In this work, we analyze the urban traffic behaviour introducing new functionals. From the solution of the Riemann Problem, we determine the average speeds at which drivers travel and we define additional functionals: 𝐽4 which measures the density, 𝐽6 the average traveling time, seen as the sum of the average traveling times on each road, weighted with the number of cars moving on it, and 𝐽7 which gives information about the kinetic energy. Of course the aim is to optimize the choice of the parameters in order to minimize 𝐽6 and to maximize 𝐽7. Since in case of 1×2 junctions, the functionals 𝐽6 and 𝐽7 are optimized for the same values of the distribution coefficients which maximize and minimize 𝐽1 and 𝐽2, we focused our attention on the optimization of junctions of type 2×1, for which 𝐽1 and 𝐽6 have, in some cases, different optimal values. It is interesting to notice that in many cases (with the extreme case of functionals not depending on 𝑝) there is a set of optimal values of the right of way parameters.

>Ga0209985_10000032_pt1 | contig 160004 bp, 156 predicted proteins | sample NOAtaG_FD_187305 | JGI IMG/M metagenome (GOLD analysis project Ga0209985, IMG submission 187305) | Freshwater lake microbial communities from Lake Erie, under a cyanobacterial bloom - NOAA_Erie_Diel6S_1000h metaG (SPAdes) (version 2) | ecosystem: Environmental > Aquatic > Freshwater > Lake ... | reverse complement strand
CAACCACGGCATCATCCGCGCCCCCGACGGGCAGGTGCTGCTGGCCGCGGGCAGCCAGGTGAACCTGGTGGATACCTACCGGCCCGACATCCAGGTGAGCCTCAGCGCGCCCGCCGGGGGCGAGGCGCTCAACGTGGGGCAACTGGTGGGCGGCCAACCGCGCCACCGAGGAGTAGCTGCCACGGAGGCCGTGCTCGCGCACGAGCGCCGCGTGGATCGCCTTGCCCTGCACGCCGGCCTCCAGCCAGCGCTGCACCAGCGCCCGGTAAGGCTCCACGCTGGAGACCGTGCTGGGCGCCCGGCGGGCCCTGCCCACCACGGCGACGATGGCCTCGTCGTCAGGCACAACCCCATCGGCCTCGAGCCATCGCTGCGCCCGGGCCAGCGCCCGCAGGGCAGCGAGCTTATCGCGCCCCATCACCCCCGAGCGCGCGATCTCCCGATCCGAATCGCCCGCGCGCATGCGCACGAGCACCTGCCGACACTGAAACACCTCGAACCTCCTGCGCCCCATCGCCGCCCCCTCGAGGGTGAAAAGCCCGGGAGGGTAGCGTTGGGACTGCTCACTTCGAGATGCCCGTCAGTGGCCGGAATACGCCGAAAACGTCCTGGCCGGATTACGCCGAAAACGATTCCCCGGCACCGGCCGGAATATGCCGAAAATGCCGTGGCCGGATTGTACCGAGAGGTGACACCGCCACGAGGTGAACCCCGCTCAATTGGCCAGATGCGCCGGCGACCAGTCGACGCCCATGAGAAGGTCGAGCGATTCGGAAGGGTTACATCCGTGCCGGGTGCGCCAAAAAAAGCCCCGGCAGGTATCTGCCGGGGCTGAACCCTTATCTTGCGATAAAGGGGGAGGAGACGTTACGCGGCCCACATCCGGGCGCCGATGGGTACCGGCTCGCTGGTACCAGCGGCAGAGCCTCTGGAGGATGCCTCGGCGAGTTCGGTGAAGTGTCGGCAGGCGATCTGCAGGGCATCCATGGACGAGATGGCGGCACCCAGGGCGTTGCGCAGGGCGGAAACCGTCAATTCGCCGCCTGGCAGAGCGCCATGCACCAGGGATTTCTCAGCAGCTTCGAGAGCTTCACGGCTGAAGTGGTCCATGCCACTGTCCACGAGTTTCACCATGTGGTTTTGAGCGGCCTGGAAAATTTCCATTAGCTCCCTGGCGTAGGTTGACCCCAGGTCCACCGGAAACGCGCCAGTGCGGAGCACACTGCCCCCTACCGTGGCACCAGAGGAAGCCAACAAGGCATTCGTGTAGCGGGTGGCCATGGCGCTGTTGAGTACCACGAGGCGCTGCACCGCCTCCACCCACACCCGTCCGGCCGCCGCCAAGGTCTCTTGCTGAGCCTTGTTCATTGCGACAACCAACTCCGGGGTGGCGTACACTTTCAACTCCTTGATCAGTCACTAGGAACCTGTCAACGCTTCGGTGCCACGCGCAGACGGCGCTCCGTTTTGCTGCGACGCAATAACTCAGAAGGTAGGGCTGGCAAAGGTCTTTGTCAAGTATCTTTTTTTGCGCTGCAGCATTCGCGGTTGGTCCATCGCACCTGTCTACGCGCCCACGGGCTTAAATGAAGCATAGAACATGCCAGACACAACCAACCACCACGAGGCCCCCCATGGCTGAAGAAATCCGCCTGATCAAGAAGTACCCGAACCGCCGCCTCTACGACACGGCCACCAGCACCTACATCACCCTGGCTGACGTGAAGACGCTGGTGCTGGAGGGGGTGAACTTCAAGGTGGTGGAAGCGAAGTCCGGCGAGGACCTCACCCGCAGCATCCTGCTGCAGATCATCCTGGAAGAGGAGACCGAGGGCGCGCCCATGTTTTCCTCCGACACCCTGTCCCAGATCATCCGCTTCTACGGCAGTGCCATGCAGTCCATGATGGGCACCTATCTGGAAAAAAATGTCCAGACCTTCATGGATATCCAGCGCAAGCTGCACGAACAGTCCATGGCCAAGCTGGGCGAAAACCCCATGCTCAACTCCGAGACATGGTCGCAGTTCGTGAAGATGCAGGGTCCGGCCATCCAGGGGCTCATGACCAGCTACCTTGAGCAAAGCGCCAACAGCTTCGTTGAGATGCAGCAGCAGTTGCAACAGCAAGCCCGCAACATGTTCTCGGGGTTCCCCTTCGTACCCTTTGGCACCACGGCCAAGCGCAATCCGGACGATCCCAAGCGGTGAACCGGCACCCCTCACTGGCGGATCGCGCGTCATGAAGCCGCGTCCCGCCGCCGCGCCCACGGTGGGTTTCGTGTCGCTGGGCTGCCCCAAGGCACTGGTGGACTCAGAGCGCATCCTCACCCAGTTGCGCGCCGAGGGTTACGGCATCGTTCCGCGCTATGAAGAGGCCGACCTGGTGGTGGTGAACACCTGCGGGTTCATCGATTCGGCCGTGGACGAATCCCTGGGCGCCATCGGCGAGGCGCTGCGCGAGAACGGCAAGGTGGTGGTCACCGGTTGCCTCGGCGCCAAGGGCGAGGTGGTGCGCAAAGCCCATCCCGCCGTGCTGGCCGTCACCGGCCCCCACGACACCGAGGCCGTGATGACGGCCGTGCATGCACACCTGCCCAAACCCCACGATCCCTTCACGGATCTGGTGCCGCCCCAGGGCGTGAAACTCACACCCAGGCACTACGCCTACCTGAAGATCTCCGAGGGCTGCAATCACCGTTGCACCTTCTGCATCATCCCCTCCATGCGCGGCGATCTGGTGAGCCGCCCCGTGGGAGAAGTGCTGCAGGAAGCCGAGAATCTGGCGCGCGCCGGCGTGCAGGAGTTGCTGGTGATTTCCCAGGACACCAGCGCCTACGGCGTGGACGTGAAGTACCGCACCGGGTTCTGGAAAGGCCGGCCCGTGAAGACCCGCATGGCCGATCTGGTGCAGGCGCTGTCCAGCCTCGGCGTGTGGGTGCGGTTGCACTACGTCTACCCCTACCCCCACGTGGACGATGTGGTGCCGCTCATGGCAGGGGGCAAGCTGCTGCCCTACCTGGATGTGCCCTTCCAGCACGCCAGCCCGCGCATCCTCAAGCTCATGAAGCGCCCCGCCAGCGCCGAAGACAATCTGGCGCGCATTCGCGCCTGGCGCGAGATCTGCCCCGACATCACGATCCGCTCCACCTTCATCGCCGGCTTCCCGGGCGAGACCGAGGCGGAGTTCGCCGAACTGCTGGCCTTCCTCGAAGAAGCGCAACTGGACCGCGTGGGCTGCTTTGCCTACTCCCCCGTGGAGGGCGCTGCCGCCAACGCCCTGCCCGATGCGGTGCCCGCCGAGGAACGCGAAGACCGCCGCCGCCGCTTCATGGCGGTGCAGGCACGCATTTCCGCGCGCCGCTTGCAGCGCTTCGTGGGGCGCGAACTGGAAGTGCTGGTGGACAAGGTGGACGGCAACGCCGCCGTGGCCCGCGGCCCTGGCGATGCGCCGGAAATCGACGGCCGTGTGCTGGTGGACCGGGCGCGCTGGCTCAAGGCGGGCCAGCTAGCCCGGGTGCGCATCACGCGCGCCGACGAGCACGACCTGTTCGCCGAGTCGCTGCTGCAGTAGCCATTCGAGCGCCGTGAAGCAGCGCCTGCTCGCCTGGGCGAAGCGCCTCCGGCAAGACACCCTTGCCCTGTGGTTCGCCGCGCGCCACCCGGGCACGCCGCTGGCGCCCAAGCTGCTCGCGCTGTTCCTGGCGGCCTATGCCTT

The correctness of analytical optimization algorithms is tested through simulations. First we consider simple junctions of 2×1 type and compare different choices of parameters, statistical parameters, and optimal one. In particular, the initial density values on the roads are chosen in such way that optimization procedures, obtained evaluating the described cost functionals, give different optimal parameters.